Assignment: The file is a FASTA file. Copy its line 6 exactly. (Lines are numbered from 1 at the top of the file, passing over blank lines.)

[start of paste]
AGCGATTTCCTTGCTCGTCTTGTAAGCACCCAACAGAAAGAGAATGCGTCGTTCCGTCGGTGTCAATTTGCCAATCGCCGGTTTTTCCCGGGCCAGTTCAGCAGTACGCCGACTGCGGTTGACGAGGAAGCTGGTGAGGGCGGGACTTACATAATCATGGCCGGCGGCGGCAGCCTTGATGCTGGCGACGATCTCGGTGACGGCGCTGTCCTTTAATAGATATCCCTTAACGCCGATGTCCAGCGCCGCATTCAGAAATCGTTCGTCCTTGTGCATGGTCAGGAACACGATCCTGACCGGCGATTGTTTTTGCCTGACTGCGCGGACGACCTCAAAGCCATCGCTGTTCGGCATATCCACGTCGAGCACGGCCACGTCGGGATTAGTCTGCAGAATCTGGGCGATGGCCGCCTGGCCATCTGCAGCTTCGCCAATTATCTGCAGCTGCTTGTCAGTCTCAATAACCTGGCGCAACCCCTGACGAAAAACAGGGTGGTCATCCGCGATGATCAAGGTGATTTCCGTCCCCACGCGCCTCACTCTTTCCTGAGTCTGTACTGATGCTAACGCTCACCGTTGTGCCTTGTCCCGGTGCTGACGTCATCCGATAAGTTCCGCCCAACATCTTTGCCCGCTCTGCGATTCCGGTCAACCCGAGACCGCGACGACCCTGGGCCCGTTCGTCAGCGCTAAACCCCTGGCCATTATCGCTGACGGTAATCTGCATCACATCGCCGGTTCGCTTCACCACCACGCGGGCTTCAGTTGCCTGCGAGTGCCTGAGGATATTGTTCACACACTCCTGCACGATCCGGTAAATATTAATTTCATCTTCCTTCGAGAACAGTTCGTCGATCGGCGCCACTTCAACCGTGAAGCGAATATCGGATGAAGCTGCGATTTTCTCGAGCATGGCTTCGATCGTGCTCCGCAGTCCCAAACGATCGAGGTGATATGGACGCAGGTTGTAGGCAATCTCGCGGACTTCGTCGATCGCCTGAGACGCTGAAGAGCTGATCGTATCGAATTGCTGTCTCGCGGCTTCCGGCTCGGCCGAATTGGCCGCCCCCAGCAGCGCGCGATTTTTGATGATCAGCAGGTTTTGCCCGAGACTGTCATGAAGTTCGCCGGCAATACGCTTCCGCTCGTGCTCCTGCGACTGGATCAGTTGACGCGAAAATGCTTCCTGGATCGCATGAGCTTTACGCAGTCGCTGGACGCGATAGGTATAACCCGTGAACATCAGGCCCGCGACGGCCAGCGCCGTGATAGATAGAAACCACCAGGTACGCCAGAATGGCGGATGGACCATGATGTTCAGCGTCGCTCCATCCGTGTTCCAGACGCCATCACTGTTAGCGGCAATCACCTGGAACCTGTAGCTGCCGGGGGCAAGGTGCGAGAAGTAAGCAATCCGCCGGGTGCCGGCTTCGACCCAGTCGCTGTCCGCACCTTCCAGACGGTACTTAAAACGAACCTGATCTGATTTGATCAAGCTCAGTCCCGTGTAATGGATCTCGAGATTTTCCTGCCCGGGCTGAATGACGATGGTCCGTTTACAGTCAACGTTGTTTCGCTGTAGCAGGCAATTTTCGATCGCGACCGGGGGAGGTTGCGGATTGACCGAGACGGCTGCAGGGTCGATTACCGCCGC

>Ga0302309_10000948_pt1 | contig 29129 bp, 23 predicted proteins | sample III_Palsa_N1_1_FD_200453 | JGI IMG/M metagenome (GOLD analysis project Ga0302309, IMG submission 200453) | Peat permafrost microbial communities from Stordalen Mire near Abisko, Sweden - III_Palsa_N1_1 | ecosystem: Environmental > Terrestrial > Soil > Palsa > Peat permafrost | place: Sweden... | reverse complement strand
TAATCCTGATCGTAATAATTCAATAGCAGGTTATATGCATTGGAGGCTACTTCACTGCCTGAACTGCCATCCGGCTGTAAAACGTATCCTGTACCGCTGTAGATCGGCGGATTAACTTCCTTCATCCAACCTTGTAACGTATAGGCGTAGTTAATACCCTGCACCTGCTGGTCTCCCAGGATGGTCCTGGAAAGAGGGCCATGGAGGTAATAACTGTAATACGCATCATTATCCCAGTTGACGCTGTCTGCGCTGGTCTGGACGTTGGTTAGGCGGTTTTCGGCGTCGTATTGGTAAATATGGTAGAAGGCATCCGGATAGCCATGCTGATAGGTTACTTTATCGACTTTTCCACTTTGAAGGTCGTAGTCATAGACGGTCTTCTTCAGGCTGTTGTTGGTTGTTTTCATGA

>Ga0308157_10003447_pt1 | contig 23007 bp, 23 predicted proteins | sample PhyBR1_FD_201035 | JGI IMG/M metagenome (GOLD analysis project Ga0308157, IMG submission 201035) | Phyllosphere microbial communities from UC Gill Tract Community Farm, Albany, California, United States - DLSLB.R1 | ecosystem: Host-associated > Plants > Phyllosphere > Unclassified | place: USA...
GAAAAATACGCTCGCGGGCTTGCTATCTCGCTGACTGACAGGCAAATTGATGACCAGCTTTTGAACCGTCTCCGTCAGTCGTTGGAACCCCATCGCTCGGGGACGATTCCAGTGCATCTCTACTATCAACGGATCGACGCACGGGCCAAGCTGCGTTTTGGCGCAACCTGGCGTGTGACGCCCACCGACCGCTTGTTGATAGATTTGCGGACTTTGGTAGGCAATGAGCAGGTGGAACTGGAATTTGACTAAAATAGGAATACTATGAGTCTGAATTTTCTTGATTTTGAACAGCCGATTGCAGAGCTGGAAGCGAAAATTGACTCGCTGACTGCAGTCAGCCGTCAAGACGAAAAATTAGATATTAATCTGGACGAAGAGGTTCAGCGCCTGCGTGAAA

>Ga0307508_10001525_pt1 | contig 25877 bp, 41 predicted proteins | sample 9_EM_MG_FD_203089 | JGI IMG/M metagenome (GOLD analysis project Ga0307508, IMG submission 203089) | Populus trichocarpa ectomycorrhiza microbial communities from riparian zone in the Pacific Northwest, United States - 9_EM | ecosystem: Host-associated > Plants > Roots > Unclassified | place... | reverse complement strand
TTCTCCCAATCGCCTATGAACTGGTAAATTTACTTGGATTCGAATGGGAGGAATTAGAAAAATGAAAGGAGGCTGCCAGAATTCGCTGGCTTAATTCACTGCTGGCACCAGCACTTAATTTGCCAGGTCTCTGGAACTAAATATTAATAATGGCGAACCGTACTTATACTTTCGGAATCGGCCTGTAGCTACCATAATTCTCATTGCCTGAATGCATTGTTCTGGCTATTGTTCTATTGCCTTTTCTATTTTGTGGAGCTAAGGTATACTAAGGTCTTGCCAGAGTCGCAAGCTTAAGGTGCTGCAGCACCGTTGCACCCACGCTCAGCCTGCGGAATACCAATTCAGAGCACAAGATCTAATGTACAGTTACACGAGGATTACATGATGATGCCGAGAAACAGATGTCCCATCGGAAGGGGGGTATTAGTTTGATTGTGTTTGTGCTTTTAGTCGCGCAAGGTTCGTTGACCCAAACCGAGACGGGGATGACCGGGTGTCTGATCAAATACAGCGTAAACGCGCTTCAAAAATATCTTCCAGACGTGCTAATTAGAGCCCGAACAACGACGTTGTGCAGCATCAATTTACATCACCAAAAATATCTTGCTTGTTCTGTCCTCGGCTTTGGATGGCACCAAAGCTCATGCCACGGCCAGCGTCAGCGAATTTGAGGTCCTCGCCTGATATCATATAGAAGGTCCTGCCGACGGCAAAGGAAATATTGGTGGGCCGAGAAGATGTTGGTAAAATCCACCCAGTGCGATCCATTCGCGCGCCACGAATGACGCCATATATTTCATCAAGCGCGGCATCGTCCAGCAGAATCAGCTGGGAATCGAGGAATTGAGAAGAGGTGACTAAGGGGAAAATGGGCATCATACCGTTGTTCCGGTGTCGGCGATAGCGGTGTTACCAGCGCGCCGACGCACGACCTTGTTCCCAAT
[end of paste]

>Ga0307508_10001525_pt1 | contig 25877 bp, 41 predicted proteins | sample 9_EM_MG_FD_203089 | JGI IMG/M metagenome (GOLD analysis project Ga0307508, IMG submission 203089) | Populus trichocarpa ectomycorrhiza microbial communities from riparian zone in the Pacific Northwest, United States - 9_EM | ecosystem: Host-associated > Plants > Roots > Unclassified | place... | reverse complement strand